|Despite the end of the Cold War, the world’s stockpile of nuclear weapons remains high [AFP]|
The world’s current stockpile of nuclear bombs and warheads is enough to destroy humanity several times over, but the exact number of weapons in existence remains unknown.
This is because most countries guard the numbers as closely held national security secrets.
Nonethess, in the decade and a half since the Cold War ended, the world’s combined stockpile remains high with non-proliferation analysts estimating there are currently around 23,000 weapons in existence – nearly half of which are operational, or ready to use at any time.
According to data and estimates compiled by the Federation of American Scientists, the following is a breakdown of the countries that possess – or are believed to possess – nuclear weapons.
Russia is believed to have the world’s largest nuclear arsenal, with as many as 12,000 warheads. As the former Soviet Union, it was the second country to develop a nuclear weapon, conducting its first test in 1949.
In 1961 it tested the world’s most-powerful weapon, a hydrogen bomb dubbed the ‘Tsar Bomba’, with a blast equivalent of more than 50 megatons of TNT.
The United States possesses the second largest nuclear arsenal, with a total inventory of around 9,400 nuclear bombs and warheads.
It developed the first atomic weapon during World War Two, under the top secret “Manhattan Project”, and tested the world’s first nuclear weapon in 1945. The US remains the only country to have used nuclear weapons against another nation – Japan.
France has an estimated 300 nuclear arms, having conducted its first nuclear test in 1960.
Most of its weapons are believed to be deployed on submarines or on air-launched missiles.
China is said to possess around 240 warheads, although it remains unclear how many are fully operational and how many are in storage.
The country first tested a nuclear device in 1964 and is believed by the Pentagon to have about 20 nuclear armed intercontinental ballistic missiles capable of hitting the US.
The United Kingdom has around 185 nuclear weapons, and first tested a device in 1952.
All of the UK’s nuclear forces are deployed on missiles carried on the Trident submarine fleet. One Trident submarine is kept on constant deployment at any one time.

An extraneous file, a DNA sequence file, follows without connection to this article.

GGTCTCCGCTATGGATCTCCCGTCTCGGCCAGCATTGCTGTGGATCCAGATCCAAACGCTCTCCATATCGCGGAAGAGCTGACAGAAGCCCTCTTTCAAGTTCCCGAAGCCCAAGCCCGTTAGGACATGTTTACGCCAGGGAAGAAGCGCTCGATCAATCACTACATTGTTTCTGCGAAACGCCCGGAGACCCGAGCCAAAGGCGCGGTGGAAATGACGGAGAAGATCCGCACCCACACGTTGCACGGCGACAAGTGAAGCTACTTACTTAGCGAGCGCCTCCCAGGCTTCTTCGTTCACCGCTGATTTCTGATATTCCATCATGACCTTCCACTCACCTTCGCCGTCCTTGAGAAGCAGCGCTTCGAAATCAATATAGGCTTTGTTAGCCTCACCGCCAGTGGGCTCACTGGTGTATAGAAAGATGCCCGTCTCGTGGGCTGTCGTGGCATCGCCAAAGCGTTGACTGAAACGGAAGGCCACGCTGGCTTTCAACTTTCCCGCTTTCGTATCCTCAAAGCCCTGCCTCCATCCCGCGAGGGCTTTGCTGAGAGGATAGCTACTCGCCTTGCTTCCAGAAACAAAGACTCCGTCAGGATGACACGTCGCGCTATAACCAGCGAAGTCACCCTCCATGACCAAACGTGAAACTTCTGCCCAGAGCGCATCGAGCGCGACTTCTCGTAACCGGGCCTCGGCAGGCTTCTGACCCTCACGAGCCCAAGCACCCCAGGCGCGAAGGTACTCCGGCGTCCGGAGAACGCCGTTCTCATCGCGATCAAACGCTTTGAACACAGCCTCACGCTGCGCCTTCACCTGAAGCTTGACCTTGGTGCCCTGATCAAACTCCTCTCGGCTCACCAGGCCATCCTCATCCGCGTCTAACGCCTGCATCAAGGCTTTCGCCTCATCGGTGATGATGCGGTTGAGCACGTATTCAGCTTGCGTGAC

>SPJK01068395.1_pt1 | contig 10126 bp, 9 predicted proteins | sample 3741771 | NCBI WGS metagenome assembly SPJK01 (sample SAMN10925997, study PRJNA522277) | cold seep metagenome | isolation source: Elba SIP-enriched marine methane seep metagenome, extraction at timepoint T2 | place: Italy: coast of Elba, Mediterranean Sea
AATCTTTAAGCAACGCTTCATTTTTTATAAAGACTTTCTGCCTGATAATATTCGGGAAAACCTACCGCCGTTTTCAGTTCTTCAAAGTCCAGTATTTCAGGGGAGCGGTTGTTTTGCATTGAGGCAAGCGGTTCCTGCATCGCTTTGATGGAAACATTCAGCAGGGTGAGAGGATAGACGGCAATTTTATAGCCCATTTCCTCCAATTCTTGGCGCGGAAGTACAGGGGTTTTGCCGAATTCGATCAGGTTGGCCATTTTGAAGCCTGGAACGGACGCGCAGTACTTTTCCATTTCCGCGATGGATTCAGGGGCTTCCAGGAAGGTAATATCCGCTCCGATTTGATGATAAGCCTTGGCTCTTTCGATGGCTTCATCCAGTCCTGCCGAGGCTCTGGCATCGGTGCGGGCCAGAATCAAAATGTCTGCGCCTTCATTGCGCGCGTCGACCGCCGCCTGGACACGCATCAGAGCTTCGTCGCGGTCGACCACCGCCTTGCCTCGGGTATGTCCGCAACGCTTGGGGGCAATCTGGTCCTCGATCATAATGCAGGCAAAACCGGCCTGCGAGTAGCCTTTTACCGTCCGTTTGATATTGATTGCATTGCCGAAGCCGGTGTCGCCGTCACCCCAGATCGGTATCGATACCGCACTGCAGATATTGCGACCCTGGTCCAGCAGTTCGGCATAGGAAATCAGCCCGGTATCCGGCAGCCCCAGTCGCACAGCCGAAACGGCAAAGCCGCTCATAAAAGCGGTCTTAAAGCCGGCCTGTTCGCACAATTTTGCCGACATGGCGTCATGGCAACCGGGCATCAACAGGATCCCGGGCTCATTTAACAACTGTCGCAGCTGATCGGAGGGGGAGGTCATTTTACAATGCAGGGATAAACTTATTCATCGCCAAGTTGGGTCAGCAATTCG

While, Russia, the US, France, China and the UK are signatories to the Nuclear Non-Proliferation Treaty (NPT), there are three, and possibly four other nuclear-armed nations who are not. They include:
Pakistan is believed to have around 90 warheads and is thought to have begun covert development of nuclear weapons in the late 1970s after rival India conducted its first “peaceful” nuclear explosion.
Zulfiqar Ali Bhutto, the country’s then prime minister, had said a decade earlier that if India built nuclear weapons, Pakistan would do the same, “even if we have to eat grass”.
India possesses an estimated 80 warheads and staged its first nuclear test in 1974 using what it called a “peaceful nuclear explosive”.
It then conducted a series of tests in 1998, triggering the first nuclear tests by neighbouring Pakistan in response.
North Korea was a member of the NPT, but withdrew in 2003 after the US accused it of having a secret uranium enrichment programme.
It is thought to have conducted two nuclear tests in October 2006 and May 2009, but the degree of success of both tests remains in question. Analysts say there is also little evidence to suggest that North Korea so far has the ability to “weaponise” a nuclear device, to use in an attack on another country.
Israel is not a member of the NPT and refuses to officially confirm or deny having a nuclear arsenal, or having developed nuclear weapons.
Although the government says that the Negev Nuclear Research Centre, located near the town of Dimona is a “research reactor”, no reports based on what work is carried out there have ever been published.
Analysts however, estimate that the country holds up to 80 nuclear warheads.